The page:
Samhain 1: Introduction Of The Festival, The First Day Of Winter

Samhain (pronounced ‘so-uhn’) is  a wonderful festival ‘oozing’ with ancient Gaelic tradition and ‘magic’. Something you can participate in, wherever you are. It marks the end of the third harvest and the end of autumn, and it marks the advance of the season of winter. It is the start of the dark period, winter and the underworld, when our thoughts go to those whom we love who have passed-on.

‘Sometimes the veil between this life and the life beyond becomes very thin. Our loved ones who have passed on are not far from us.’ (Ezra Taft Benson)

It’s when, in rural communities, surplus cattle were culled, and their meat stored for the depths of winter.

It starts on the evening, at dusk, on Saturday, 31 October, but don’t forget that we’ll have a Facebook live-streaming event, a ceremony to celebrate the event, called Them Night Of Long Shadows, to honour the ancestors. More details about this will follow in a few days.

But, here’s some suggestions to whet your appetite, and to start thinking of Samhain. Samhain is a cross quarter day, indeed it’s the first of the year as it starts the Druid and ancient Celtic new year. It is a moon festival (as opposed to sun festivals, such as the solstices and equinoxes when time is measured by the sun’s elevation etc)

Winter advances: 
Since ancient times this time was seen as a feast of the dead, and the modern idea of Hallow’een ‘sits alongside’ it. Hallowe’en? The name comes from ‘all hallows eve’. When Christianity arrived in Celtic countries, and the church discouraged fortune-telling, and magic etc, a day of celebration of all the Saints of the Church was instituted on 1 November. 

The wind is full of a thousand voices
They pass by the bridge and me.’ (Loreena McKennitt, ‘All Souls Night’
)

Many of our hallowe’en traditions, such as bobbing for apples which were originally part of the foretelling of the future, and the baking cakes containing “lucky tokens” also originated at this time, and survive to this day. In addition, and an import from America, it is a time for children (or all ages) to visit door-to-door dressed as something with a ‘deathly’ theme to it, to ‘trick or treat’.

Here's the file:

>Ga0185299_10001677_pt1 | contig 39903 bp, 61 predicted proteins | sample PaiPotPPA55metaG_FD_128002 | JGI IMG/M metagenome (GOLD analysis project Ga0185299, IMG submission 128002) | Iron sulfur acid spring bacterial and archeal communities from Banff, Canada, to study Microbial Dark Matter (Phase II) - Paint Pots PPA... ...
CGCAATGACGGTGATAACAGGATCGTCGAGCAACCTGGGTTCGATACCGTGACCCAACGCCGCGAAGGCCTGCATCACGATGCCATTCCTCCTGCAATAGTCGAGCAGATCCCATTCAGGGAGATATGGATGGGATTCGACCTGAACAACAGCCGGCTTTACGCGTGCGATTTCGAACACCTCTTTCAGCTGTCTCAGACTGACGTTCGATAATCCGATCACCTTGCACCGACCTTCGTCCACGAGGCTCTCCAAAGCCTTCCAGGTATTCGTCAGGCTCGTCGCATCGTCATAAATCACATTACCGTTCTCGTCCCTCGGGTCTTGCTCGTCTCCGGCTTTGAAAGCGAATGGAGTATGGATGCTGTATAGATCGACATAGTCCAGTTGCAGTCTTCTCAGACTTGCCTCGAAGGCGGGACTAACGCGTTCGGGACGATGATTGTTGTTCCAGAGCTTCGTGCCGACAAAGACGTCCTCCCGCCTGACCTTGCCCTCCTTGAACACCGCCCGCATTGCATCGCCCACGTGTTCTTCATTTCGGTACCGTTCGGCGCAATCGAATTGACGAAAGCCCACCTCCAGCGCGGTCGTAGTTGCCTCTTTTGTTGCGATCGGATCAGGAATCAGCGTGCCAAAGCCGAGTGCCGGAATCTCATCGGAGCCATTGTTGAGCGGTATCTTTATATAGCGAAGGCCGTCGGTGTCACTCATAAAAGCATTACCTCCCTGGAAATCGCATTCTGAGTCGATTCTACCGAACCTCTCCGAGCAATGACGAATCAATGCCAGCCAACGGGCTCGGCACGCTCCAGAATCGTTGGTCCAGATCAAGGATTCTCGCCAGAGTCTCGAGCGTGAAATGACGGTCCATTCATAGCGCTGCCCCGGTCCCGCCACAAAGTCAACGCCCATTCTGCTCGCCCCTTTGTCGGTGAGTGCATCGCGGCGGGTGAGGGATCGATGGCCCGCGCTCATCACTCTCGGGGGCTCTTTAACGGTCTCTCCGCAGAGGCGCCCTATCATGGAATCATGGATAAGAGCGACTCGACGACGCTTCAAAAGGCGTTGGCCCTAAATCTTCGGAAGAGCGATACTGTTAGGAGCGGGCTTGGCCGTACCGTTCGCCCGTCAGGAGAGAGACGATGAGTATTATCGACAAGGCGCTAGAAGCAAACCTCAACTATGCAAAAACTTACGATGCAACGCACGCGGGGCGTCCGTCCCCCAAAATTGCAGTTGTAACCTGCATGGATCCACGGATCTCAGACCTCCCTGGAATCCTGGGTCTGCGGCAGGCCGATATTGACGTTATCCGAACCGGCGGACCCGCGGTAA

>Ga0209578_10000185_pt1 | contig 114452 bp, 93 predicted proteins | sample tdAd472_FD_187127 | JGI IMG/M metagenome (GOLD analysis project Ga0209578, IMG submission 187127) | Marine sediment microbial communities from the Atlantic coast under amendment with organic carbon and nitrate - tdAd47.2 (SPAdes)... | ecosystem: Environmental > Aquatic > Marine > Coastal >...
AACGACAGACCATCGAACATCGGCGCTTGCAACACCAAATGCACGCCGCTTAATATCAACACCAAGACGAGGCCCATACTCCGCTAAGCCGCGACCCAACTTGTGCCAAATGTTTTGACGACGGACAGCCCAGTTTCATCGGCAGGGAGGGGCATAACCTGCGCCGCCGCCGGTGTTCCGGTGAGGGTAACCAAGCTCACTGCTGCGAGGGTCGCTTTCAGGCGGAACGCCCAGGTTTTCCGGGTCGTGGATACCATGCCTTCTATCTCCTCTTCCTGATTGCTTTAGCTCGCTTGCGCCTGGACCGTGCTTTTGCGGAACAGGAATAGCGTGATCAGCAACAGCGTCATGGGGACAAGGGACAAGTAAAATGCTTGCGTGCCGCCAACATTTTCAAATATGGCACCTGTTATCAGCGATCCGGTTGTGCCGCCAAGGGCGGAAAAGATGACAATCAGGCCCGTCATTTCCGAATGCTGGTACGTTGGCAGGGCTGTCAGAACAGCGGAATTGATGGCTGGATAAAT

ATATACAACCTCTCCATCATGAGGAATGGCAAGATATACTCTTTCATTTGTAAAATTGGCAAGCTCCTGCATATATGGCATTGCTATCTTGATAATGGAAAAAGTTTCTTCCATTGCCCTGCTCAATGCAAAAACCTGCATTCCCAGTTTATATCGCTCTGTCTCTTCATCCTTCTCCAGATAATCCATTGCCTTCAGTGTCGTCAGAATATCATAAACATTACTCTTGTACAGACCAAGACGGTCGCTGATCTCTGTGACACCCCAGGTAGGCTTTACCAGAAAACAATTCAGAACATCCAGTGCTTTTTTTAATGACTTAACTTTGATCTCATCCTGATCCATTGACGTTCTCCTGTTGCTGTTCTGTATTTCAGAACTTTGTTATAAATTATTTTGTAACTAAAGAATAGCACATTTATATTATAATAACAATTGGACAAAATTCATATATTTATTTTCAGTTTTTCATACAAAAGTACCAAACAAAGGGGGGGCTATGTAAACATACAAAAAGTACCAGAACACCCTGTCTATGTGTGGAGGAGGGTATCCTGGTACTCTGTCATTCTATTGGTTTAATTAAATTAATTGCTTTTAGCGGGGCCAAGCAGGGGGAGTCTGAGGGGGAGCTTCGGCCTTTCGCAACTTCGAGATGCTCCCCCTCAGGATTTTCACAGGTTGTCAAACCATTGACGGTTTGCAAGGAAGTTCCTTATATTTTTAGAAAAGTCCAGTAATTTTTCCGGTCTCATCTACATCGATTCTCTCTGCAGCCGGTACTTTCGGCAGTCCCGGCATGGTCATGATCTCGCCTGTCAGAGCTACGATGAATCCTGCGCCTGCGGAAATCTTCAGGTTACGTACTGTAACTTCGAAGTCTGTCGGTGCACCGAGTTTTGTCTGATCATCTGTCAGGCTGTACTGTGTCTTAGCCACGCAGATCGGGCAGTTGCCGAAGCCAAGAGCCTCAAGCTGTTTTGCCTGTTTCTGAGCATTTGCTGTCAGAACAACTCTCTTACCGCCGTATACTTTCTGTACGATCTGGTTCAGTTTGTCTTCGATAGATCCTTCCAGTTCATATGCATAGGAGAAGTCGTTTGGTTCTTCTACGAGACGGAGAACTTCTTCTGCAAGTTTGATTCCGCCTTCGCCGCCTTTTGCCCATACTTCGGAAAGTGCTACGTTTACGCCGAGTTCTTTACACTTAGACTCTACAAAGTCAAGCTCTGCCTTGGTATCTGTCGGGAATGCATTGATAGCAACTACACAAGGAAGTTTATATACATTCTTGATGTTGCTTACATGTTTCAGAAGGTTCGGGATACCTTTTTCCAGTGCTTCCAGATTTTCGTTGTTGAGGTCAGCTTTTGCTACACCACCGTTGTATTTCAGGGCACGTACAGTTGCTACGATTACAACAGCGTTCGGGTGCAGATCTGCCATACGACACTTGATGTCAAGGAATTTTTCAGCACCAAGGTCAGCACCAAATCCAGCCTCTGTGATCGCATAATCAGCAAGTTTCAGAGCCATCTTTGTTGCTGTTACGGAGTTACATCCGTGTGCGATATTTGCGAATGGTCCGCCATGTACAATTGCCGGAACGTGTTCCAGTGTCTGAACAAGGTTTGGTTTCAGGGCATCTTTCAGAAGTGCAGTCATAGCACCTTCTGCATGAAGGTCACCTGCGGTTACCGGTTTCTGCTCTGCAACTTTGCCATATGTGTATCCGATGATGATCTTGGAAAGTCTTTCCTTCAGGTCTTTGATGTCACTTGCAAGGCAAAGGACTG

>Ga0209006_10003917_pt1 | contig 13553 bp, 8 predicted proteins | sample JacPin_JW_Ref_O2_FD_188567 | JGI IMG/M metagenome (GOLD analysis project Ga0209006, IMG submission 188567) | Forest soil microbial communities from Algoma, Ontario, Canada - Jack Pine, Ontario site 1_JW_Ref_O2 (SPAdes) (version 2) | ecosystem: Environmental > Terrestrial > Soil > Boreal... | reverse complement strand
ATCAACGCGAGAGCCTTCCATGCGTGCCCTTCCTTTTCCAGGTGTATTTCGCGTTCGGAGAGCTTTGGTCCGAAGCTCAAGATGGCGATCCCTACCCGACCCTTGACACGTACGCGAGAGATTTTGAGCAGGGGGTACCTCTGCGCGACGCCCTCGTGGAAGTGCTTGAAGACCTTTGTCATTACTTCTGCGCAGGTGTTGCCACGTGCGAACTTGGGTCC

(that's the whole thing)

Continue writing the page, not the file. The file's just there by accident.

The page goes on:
A time to take stock
Samhain, then, was a time when farmers would take stock of their animals – which would live, and which would be killed, and a time to finally gather in (any) residual harvest; a time when local and tradition rituals would be enacted eg bonfires, and embers of these would be taken home as a form of protection; young men would run around the villages boundary with torches, again, for the villagers’ protection, as that night, many believed that the veil between this world and the world of the dead was ‘thin’, and something might (or did) come through for a while. It’s a time for the imagination to run riot, and for stories to be told.

‘Somewhere in a hidden memory
Images float before my eyes’. (Loreena McKennitt, ‘All Souls Night’
)

Whether you believe this factually, ‘romantically’ or not at all, the stories of that night, retold around a bonfire, perhaps, intrigued men and women, and (no doubt) frightened (hopefully in a ‘nice’ sense) many a child. Even today, the tv ‘lights up’, innocently, with many horror movies at this time of year to keep adults ‘mesmerised’. It is a ‘thin place’, this time.

Taking stock? A ‘thinning’ of the veil between here and the other, ensures that this night, the evening of 31 October, is a feast, a celebration, a time of deep thought, a reflecting of the life of those that have gone before us.